A ComicCon (or other convention) Explanation For Those Who Don’t Understand

As I decompress from ComicCon I find myself faced with a resounding question from people who have never been to a convention or have no desire to go: why? Around that is the why spend the time? why dress up? why spend the money THERE?

It’s not easy to not take that question personally. I’ve never felt the need to ask sports fans why they spend money on season tickets or families why they’d splurge on an all-access Disney vacation. Yet, for some reason, many geeks I know are often asked why go to an event like ComicCon (or DragonCon, or GenCon, or… you know the drill).

San Diego ComicCon is like traveling to a different world. A world where everyone is a fan and obsessed with something (even the celebrities). It’s a land where PR and Marketing men and women try their darnest to excite the consumer. It’s a place where you can proudly display your collection of geek t-shirts and almost everyone gets it, instead of just the folks who work in your IT department. It’s not a place for everyone: it’s hot, there’s a ton of people, you can’t possibly see everything, but the same could be said for a trip to Las Vegas.

For lovers of pop culture, San Diego can quickly become the mecca of their fan experience. As one lady described it on the train as I was coming back from San Diego to Los Angeles, “the first time I went, it was like I was coming home.” Often, when you’re passionate about a comic book, TV show, anime series, or book series, you’re alone in your love in your immediate family and friends. At most you can hope for a small circle of fellow fans. At ComicCon, that circle expands to thousands — no matter how small your particular interest may be. For example, I was thrilled to see Piled High and Deeper (a web comic about graduate school) had their own booth at the con.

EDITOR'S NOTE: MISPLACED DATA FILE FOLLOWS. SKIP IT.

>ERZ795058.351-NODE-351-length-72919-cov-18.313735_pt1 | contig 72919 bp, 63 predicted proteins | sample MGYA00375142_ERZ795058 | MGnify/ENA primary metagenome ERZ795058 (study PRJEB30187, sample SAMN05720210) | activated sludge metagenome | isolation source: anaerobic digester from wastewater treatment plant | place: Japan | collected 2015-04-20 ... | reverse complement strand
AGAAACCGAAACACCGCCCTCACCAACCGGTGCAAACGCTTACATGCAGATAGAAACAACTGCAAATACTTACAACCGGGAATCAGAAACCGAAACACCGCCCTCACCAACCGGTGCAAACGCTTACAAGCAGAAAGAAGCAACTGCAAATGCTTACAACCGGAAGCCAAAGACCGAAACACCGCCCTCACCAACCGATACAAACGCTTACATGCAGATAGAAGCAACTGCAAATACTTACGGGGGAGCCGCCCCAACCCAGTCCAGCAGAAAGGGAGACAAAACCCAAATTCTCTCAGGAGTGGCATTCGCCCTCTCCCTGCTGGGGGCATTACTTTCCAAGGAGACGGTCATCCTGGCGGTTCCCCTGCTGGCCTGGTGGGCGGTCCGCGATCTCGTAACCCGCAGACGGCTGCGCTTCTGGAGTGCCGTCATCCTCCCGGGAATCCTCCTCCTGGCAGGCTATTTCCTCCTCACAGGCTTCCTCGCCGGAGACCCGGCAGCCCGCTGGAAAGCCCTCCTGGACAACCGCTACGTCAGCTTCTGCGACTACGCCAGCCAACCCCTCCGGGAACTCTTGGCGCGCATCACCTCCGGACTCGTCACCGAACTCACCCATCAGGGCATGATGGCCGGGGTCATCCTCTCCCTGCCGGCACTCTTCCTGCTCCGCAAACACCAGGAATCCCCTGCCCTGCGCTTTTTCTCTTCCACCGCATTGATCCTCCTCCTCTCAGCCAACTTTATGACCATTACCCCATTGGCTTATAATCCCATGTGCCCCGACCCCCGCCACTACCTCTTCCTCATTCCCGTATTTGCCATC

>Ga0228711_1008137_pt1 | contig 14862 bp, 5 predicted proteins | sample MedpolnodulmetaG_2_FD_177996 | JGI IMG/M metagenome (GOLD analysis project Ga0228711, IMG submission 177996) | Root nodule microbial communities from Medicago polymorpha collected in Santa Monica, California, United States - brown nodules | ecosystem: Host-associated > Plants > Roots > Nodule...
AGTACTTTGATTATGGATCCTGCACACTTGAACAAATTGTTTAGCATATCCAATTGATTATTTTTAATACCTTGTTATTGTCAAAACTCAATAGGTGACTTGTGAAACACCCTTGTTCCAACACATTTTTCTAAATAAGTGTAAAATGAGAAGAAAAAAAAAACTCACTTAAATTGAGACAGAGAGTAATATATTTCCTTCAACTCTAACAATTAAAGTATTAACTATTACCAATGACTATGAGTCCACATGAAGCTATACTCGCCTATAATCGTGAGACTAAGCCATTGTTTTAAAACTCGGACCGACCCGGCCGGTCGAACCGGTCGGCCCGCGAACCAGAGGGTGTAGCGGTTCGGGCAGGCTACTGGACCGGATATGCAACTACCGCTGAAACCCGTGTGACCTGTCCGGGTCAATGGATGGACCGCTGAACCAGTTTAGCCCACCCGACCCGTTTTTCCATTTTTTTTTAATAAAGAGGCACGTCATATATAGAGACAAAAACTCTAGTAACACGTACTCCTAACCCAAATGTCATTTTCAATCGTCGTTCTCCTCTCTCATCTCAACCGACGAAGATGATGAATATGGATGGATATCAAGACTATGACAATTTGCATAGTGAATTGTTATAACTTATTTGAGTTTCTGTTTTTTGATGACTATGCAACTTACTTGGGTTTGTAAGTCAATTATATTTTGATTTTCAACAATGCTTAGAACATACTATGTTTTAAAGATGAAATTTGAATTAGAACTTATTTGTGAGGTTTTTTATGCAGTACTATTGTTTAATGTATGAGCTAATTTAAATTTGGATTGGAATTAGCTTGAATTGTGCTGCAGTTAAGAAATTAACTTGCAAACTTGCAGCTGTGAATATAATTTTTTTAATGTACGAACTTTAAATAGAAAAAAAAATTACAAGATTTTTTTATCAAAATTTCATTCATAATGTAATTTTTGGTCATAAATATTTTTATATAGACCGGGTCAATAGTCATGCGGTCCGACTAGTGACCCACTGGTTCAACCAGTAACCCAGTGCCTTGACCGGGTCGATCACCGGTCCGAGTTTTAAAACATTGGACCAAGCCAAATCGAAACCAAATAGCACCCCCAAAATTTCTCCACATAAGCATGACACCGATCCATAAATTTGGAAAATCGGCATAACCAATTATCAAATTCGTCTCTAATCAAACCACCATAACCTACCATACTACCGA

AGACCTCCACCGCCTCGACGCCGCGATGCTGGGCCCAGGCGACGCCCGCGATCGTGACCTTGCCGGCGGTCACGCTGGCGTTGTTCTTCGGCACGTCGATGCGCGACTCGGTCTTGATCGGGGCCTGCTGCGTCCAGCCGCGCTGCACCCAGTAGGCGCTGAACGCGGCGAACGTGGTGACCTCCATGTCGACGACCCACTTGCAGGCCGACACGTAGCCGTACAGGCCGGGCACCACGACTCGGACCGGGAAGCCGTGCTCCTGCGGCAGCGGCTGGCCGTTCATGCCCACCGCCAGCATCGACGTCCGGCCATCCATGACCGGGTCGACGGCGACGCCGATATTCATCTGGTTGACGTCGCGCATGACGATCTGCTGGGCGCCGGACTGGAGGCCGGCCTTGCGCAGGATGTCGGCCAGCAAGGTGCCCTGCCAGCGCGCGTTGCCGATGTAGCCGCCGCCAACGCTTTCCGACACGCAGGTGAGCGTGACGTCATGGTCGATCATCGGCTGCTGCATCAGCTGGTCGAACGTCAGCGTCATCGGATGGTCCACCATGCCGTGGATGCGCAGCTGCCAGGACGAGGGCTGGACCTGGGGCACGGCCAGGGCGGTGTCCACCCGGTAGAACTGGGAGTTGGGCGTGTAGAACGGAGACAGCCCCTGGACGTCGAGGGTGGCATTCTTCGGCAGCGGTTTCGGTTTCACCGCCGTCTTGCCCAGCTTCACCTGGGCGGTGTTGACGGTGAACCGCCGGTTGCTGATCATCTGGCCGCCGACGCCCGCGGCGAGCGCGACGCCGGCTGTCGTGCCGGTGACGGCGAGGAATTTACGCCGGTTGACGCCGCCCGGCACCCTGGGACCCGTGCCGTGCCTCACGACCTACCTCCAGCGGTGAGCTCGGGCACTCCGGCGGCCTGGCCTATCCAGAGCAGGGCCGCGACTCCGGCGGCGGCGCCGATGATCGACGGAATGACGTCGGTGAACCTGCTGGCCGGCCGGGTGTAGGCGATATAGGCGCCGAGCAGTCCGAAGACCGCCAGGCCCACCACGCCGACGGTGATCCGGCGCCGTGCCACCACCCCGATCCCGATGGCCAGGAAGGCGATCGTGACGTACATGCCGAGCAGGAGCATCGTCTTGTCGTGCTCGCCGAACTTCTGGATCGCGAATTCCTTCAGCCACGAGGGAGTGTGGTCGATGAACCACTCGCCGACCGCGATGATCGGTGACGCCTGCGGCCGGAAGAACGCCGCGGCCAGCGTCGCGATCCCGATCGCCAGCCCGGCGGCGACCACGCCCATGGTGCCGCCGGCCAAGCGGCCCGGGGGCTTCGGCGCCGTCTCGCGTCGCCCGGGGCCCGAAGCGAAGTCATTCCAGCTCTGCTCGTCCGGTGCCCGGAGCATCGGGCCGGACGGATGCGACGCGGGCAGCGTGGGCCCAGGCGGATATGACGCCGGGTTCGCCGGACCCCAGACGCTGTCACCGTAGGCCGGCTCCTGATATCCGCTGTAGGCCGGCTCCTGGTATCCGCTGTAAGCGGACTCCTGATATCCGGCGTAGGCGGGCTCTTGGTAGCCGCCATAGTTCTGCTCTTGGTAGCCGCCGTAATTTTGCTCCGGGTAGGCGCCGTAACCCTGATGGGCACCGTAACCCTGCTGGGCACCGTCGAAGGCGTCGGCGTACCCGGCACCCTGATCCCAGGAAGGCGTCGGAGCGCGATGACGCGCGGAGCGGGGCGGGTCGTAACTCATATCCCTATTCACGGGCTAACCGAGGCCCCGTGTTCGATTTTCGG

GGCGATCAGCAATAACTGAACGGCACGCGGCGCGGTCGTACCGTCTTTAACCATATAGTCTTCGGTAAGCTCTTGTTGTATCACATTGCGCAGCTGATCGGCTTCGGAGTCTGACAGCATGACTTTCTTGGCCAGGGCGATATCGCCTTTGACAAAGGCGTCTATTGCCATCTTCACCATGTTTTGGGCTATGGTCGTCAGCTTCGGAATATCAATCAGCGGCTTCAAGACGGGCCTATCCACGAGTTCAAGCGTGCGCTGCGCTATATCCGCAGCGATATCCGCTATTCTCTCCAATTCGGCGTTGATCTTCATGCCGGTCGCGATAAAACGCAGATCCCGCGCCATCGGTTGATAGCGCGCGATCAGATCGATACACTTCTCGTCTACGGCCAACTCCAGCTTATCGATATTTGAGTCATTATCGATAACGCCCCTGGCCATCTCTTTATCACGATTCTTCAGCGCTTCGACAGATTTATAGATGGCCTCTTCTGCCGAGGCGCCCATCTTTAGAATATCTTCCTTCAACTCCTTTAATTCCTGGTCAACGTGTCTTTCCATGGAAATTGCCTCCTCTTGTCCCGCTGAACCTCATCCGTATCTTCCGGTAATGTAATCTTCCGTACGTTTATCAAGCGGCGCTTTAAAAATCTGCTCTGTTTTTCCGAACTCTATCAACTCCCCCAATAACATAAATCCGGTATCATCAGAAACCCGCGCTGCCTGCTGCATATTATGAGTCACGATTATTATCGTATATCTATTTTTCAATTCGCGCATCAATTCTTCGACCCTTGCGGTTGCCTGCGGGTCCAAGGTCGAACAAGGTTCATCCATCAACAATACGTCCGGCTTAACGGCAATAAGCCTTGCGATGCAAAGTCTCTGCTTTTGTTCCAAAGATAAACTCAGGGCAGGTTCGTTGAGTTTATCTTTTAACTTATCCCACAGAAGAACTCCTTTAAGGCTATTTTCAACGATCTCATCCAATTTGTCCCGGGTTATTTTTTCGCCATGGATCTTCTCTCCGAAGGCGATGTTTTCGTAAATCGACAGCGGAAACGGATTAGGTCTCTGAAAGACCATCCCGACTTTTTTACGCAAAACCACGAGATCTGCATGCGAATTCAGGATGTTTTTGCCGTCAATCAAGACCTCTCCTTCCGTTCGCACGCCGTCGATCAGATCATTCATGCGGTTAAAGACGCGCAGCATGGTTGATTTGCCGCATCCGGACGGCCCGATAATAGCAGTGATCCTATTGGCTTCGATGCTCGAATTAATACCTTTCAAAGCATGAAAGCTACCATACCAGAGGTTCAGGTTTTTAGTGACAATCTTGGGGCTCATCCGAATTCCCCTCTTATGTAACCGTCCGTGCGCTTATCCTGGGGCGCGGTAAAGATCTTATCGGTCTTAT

Despite the great strides that geeks, nerds, and fans have made over the years to being more accepted and less weird, there’s still a lot of lonely for this segment of people (which I belong to). So, if you were one of these people who felt alone in your love for said movie/TV show/comic/etc. and you found a place that no only loved that movie/TV show/comic/etc. but celebrated it? It would be an oasis. It’s much like the lone Cubs fan in New York City finding a Chicago bar or discovering a dressage club in the middle of downtown Los Angeles.

Almost everyone has a hobby. For some people their hobbies are directly related to things that go on at ComicCon. San Diego ComicCon isn’t just about comics anymore, it’s about gaming, movies, TV shows, collectibles, anime, cartoons, books, and much more. If it’s some kind of creative medium, you’ll probably find it at ComicCon. One of the highlights of my Con was learning about a new webseries about an elderly assassin (Agent 88, check them out and kick in some funds to help them). Not everything at the Con is going to tickle everyone’s fancy, but the chances are that even if you don’t consider yourself a geek per say, there’s something there.

The overall experience of ComicCon is kind of like a theme park without the rides. There’s vendors and experiences around every corner. People got face painting, handed free stuff, got their pictures taken, played free games, and so much more at the convention. There’s even costumed folks walking around for you to take pictures of, like Snoopy, Disney characters… or Doctor Who (ahem, I couldn’t help it, he looked great).

In the end, if you’re still asking why anyone would go to this — it’s a vacation. It’s an escape from reality as much as going to Hawaii or on a cruise.  It just happens to have a lot of celebrities that you may not have heard of and be plastered with advertisement for some new shows coming next fall. If it makes us happy, why not?

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